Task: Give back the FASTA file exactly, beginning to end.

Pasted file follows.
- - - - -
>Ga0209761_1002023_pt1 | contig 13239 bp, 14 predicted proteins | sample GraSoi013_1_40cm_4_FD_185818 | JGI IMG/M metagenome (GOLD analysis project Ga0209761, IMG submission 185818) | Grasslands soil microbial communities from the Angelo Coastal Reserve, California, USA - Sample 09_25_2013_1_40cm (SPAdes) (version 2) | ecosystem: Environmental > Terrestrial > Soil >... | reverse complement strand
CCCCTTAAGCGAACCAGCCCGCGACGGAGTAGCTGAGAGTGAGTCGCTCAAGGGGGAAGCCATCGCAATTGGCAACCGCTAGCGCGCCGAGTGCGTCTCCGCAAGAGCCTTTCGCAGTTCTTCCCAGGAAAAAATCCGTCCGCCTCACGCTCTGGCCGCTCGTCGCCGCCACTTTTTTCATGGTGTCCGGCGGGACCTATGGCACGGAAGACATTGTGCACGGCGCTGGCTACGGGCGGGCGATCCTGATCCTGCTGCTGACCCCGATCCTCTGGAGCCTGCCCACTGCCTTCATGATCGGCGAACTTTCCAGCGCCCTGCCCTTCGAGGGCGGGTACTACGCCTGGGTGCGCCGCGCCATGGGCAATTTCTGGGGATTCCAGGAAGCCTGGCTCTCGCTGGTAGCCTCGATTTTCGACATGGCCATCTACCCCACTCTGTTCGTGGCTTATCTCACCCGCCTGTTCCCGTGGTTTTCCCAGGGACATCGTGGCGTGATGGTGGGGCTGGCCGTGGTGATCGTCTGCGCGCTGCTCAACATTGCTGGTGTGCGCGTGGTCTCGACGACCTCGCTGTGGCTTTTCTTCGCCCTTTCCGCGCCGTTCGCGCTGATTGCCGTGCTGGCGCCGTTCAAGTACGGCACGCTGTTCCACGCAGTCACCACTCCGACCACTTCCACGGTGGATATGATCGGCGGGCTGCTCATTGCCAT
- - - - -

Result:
>Ga0209761_1002023_pt1 | contig 13239 bp, 14 predicted proteins | sample GraSoi013_1_40cm_4_FD_185818 | JGI IMG/M metagenome (GOLD analysis project Ga0209761, IMG submission 185818) | Grasslands soil microbial communities from the Angelo Coastal Reserve, California, USA - Sample 09_25_2013_1_40cm (SPAdes) (version 2) | ecosystem: Environmental > Terrestrial > Soil >... | reverse complement strand
CCCCTTAAGCGAACCAGCCCGCGACGGAGTAGCTGAGAGTGAGTCGCTCAAGGGGGAAGCCATCGCAATTGGCAACCGCTAGCGCGCCGAGTGCGTCTCCGCAAGAGCCTTTCGCAGTTCTTCCCAGGAAAAAATCCGTCCGCCTCACGCTCTGGCCGCTCGTCGCCGCCACTTTTTTCATGGTGTCCGGCGGGACCTATGGCACGGAAGACATTGTGCACGGCGCTGGCTACGGGCGGGCGATCCTGATCCTGCTGCTGACCCCGATCCTCTGGAGCCTGCCCACTGCCTTCATGATCGGCGAACTTTCCAGCGCCCTGCCCTTCGAGGGCGGGTACTACGCCTGGGTGCGCCGCGCCATGGGCAATTTCTGGGGATTCCAGGAAGCCTGGCTCTCGCTGGTAGCCTCGATTTTCGACATGGCCATCTACCCCACTCTGTTCGTGGCTTATCTCACCCGCCTGTTCCCGTGGTTTTCCCAGGGACATCGTGGCGTGATGGTGGGGCTGGCCGTGGTGATCGTCTGCGCGCTGCTCAACATTGCTGGTGTGCGCGTGGTCTCGACGACCTCGCTGTGGCTTTTCTTCGCCCTTTCCGCGCCGTTCGCGCTGATTGCCGTGCTGGCGCCGTTCAAGTACGGCACGCTGTTCCACGCAGTCACCACTCCGACCACTTCCACGGTGGATATGATCGGCGGGCTGCTCATTGCCAT